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Google AdWords system hurts small-business owners

In class, we learned about how Google uses a modified version of the Generalized Second Price Auction to sell its advertising spots to companies. They use the pay-per-click model, where advertisers pay when a user actually clicks on their ad. The price per click is determined in part by Google’s auction. We learned that this is greatly beneficial to Google, and the sale of advertisements serves as its primary revenue, generating tens of billions of dollars per year.

In this article, Darren Dahl discusses the effects of this model on small-business owners. Tom Telford started advertising his business with AdWords in 2001, and said that after he started with the service, “calls and e-mails started pouring in.” But as his business continued to grow and he was advertising on Google, Yahoo, and Bing, he realized he was spending over $140,000 a year to advertise on these campaigns. Moreover, the price per click had more than doubled from what he paid in 2001.

For small businesses, this cost is huge, and one that does not scale. The article goes on to discuss other ways for websites to gain traffic, including one that we discussed in class: search engine optimization (S.E.O). Mr. Telford did not choose this route. Instead, he decided to create web content that was relevant to the keywords that users would search for. There are various companies, like HubSpot, which help in this process, aiding businesses by creating blogs, Facebook pages, etc. with relevant information to the company. This increases a company’s relevance/“quality” score, which Google takes into account for AdWords prices.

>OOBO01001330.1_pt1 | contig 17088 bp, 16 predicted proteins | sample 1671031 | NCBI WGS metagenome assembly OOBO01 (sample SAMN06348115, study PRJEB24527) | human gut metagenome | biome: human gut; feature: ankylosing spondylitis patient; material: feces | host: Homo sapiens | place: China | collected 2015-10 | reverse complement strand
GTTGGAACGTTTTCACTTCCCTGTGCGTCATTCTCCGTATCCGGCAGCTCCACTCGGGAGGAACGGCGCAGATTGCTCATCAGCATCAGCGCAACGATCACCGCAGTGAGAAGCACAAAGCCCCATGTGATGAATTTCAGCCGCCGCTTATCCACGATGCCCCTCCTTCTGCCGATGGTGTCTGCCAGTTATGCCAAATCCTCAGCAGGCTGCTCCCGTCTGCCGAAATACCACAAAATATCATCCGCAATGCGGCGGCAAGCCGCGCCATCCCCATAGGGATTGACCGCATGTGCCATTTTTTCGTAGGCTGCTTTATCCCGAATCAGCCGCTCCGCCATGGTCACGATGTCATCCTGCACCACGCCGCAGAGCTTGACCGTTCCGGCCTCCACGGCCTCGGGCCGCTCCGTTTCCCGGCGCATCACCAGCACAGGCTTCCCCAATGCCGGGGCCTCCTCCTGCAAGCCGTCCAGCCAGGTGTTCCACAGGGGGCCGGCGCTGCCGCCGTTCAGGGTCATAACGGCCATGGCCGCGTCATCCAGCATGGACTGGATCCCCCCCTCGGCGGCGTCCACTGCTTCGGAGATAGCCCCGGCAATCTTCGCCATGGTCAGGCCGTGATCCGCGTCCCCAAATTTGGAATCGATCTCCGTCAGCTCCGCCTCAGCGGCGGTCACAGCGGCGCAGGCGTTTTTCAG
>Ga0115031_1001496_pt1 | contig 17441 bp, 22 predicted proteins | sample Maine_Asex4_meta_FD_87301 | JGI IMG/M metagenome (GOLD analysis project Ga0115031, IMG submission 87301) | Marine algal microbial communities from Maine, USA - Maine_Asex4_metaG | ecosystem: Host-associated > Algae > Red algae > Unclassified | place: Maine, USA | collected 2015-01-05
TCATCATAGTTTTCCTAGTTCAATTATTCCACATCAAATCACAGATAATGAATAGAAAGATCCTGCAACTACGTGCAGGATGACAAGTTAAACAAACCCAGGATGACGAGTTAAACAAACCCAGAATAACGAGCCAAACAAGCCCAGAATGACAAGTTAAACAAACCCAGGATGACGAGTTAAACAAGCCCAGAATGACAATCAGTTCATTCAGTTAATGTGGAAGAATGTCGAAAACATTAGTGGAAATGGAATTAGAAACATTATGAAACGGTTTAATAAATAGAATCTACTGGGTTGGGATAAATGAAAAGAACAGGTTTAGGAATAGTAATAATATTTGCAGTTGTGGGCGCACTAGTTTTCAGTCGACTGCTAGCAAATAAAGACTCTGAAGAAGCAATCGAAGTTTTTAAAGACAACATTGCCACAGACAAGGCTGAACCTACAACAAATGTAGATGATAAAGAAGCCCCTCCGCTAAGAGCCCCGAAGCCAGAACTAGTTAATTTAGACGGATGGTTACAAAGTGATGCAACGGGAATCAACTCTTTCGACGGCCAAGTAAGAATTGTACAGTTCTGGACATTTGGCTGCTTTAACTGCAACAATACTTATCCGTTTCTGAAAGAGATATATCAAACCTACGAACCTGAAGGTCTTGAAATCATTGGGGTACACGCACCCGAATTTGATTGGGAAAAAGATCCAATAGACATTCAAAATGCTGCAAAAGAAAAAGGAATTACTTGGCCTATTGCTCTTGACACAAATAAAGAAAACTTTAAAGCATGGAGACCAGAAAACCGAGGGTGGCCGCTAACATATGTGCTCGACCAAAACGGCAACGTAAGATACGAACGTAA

In the end, Mr. Telford saved a huge amount of money by changing the way that he approached online advertising. Perhaps in a few years, the charge of services like S.E.O. and HubSpot will become prohibitive as well, and we will need to think of even more new ways to generate web traffic to a site.



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November 2014